Patterns of Introgression in Acroporid Genomes
The sympatric corals Acropora palmata and A. cervicornis form the hybrid, A. prolifera, whose abundance has continued to increase, either through fragmentation or sexual reproduction, while the parental species decline. Previous work indicates that weakened prezygotic isolation mechanisms in A. cervicornis but not A. palmata could allow for continuous unidirectional gene flow between the two species. Furthermore, evidence for asymmetric introgression from A. palmata to A. cervicornis has been recorded previously.
We are using genomic sequence data (See Omic Resources) from the two parental species and their hybrids to further characterize the patterns of genomic synteny, divergence and introgression across hybrid zones.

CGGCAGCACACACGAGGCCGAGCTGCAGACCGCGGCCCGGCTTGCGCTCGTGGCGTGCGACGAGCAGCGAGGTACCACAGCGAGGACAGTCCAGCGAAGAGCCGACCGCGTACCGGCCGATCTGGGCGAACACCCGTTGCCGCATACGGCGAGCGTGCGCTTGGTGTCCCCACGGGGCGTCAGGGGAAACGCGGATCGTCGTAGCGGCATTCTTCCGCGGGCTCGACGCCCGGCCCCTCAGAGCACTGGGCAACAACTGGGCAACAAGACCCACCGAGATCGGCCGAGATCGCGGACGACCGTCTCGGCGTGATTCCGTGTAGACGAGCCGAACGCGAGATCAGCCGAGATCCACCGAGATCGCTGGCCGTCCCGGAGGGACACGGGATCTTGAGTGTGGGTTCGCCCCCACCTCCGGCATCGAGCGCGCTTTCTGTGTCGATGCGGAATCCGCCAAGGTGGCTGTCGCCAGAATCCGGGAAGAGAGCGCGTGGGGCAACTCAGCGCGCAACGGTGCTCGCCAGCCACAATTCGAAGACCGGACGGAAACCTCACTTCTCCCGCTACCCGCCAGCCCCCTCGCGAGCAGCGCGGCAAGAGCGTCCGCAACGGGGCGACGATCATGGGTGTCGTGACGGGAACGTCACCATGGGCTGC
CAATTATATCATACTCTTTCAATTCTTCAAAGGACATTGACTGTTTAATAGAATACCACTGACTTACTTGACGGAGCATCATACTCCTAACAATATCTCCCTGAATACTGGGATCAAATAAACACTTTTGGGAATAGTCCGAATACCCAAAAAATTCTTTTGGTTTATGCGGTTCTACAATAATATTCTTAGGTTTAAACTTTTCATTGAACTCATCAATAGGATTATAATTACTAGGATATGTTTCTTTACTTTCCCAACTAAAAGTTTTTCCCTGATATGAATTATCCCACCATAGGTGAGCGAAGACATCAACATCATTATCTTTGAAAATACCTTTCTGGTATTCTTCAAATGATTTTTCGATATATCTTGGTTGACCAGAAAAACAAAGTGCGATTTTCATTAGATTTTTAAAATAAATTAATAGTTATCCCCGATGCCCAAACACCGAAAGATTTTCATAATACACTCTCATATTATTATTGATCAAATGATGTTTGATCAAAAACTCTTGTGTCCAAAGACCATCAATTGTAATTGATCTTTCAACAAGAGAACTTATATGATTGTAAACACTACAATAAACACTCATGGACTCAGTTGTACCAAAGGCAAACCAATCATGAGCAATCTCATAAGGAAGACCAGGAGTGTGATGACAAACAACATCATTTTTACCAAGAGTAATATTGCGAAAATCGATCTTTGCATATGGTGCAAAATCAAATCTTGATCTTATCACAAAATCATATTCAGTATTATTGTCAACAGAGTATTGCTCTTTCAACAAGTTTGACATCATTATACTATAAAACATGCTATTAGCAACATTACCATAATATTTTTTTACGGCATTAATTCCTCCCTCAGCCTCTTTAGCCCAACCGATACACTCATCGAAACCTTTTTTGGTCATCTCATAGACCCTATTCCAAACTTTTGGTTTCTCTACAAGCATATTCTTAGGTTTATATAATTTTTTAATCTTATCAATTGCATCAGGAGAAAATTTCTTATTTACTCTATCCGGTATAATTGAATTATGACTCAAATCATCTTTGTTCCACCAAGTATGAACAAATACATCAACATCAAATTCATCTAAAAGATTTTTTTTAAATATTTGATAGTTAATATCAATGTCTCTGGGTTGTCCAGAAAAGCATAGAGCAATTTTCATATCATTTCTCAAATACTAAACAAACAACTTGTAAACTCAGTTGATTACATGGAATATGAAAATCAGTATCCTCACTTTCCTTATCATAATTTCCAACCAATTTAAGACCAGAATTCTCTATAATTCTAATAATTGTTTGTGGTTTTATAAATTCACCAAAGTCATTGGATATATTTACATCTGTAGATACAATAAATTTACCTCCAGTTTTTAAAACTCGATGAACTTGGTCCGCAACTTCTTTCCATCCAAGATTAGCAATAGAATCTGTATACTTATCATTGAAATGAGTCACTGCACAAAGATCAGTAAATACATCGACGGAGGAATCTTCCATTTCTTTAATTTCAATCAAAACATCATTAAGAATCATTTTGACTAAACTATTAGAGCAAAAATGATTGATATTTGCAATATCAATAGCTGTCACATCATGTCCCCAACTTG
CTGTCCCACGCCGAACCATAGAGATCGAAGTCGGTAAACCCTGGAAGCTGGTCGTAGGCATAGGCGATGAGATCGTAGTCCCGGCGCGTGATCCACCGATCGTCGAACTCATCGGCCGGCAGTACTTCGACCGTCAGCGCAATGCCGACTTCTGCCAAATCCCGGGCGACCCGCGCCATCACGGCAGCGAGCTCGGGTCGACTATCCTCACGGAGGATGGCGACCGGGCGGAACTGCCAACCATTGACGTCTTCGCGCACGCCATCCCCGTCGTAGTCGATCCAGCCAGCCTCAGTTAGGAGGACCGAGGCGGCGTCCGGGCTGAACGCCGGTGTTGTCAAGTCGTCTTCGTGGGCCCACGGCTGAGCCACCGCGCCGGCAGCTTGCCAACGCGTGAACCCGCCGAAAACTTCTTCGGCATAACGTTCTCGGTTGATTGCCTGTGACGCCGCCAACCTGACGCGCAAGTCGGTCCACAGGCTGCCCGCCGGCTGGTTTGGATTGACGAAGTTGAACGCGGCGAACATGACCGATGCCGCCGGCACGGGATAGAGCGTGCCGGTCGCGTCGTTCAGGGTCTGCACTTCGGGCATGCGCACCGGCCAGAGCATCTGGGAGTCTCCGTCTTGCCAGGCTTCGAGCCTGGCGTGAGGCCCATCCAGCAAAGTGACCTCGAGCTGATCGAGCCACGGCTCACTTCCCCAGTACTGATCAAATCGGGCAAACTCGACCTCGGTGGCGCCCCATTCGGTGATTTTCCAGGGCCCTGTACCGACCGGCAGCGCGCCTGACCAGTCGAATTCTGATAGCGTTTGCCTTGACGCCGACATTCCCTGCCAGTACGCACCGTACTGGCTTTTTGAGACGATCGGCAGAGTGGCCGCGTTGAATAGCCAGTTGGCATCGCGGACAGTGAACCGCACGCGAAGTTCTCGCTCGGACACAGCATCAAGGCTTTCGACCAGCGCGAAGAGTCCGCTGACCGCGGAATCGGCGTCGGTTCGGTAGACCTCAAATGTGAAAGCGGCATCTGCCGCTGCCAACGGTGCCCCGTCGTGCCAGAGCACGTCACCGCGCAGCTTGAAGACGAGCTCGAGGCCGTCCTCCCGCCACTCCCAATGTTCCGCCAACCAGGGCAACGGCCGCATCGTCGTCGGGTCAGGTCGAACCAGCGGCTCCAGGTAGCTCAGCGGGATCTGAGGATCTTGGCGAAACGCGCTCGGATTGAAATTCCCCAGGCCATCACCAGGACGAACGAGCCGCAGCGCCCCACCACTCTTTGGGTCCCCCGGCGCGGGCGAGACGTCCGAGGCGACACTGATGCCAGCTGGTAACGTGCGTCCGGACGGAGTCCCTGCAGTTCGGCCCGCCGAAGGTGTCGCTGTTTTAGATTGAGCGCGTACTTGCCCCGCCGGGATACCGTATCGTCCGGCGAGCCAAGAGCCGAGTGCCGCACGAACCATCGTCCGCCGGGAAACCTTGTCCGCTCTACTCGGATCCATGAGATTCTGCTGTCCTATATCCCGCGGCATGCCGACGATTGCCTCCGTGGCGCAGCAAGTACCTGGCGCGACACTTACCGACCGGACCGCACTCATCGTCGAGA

We identified genetic variants between the parental species (Kitchen et al., bioRxiv pre-print) that will allow us to understand introgression in the hybrids and has already led to the development of the STAG database.
The hybrid larvae do not acquire their symbionts from their parents, and must take them up from the environment. We want to explore the preference of hybrids to parental symbiont "strains", whether they choose the A. palmata- or A. cervicornis-like symbionts. Penn State graduate student Hannah Reich is looking for strain-specific markers using the draft Symbiodinium fitti genome in a similar manner to how we identified the species-specific coral markers. These markers will allow us to genotype the symbionts and assess the genetic background of hybrid-symbiont associations.